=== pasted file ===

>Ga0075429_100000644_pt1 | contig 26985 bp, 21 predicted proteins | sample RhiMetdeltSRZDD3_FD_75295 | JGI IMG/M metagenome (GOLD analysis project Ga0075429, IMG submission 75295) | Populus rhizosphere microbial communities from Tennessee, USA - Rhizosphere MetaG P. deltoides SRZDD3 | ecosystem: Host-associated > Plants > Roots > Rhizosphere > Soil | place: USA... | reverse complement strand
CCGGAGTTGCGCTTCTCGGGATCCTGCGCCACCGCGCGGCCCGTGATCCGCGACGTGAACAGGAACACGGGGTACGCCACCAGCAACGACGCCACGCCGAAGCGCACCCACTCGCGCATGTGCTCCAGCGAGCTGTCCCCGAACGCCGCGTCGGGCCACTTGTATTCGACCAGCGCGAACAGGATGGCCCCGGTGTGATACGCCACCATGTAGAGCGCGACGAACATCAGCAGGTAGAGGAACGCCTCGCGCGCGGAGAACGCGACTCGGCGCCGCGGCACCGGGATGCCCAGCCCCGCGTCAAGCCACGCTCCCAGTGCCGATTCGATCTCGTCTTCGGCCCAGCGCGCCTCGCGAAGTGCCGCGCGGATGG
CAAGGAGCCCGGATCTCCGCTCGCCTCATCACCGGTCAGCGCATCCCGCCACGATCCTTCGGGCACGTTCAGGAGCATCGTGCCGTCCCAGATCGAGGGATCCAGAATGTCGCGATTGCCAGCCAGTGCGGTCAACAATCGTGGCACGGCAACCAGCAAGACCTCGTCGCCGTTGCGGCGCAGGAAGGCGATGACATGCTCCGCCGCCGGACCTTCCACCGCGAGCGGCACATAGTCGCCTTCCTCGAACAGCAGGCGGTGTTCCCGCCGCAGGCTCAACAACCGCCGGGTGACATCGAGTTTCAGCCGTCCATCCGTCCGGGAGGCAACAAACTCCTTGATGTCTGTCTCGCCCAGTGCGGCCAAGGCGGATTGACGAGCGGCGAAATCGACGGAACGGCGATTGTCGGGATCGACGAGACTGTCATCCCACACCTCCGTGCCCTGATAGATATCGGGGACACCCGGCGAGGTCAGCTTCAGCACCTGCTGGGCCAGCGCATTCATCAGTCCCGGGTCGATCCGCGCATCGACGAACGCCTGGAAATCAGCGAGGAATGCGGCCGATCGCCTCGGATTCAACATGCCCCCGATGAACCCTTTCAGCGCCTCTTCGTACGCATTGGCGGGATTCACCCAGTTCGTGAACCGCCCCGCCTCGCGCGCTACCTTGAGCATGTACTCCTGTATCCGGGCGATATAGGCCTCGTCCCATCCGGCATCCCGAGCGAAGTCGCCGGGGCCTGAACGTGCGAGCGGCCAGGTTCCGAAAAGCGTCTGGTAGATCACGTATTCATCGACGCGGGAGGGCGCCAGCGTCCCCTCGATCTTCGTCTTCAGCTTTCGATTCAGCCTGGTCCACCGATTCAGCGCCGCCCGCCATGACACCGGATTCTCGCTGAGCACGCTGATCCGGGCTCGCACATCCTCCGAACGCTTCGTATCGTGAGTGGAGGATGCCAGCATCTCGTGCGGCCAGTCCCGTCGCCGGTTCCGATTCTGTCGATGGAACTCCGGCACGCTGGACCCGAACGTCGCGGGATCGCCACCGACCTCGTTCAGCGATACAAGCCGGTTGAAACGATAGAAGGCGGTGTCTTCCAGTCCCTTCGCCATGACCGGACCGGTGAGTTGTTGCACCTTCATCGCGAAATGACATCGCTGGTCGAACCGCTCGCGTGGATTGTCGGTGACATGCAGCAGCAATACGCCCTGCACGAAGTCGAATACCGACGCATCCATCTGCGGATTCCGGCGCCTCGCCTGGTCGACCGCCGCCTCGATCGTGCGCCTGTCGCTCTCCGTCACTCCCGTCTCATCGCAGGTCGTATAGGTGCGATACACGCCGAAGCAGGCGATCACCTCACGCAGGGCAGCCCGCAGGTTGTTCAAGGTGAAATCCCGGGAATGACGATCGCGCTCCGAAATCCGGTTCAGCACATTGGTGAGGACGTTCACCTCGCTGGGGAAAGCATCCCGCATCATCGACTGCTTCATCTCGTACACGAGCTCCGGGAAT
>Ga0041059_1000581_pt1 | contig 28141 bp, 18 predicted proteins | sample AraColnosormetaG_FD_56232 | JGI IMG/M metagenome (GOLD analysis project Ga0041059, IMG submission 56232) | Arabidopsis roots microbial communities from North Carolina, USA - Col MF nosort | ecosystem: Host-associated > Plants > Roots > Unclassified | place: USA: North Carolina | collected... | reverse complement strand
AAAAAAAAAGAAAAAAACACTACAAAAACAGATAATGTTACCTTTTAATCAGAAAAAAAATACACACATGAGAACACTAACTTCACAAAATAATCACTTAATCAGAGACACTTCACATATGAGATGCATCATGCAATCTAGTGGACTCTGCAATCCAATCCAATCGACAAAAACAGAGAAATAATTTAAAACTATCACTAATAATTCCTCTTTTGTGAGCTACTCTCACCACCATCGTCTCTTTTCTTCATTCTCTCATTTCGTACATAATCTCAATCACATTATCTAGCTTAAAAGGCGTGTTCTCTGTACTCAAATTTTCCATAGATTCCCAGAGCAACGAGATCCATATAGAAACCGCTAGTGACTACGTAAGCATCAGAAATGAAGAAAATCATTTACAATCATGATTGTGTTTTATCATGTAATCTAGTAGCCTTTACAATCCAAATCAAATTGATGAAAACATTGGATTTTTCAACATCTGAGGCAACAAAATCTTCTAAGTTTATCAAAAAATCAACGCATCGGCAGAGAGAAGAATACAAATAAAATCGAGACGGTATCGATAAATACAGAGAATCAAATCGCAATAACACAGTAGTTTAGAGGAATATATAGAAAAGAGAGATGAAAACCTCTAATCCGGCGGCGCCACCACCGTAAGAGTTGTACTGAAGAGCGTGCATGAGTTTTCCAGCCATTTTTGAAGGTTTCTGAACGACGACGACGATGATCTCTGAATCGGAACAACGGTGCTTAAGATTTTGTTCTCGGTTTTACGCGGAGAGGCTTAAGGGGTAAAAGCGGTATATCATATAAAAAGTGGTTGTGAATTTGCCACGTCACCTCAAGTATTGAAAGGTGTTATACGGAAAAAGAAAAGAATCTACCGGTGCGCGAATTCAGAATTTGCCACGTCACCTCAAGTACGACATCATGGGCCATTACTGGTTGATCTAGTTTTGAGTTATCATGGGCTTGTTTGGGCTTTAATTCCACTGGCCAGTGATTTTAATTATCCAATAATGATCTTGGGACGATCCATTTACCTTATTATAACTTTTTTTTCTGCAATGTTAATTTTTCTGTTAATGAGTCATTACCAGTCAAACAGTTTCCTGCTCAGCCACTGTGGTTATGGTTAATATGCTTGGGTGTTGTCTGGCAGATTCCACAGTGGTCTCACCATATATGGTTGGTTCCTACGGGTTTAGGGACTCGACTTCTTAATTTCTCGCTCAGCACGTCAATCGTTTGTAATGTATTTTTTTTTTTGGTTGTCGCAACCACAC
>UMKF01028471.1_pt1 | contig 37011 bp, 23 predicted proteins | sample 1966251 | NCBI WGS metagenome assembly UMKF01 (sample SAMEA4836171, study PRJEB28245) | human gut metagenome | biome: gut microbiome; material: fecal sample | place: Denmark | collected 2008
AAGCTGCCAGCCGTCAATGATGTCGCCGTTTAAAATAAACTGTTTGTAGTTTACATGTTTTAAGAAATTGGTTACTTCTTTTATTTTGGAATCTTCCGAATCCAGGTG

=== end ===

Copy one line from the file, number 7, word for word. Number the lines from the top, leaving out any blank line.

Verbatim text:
AAGCTGCCAGCCGTCAATGATGTCGCCGTTTAAAATAAACTGTTTGTAGTTTACATGTTTTAAGAAATTGGTTACTTCTTTTATTTTGGAATCTTCCGAATCCAGGTG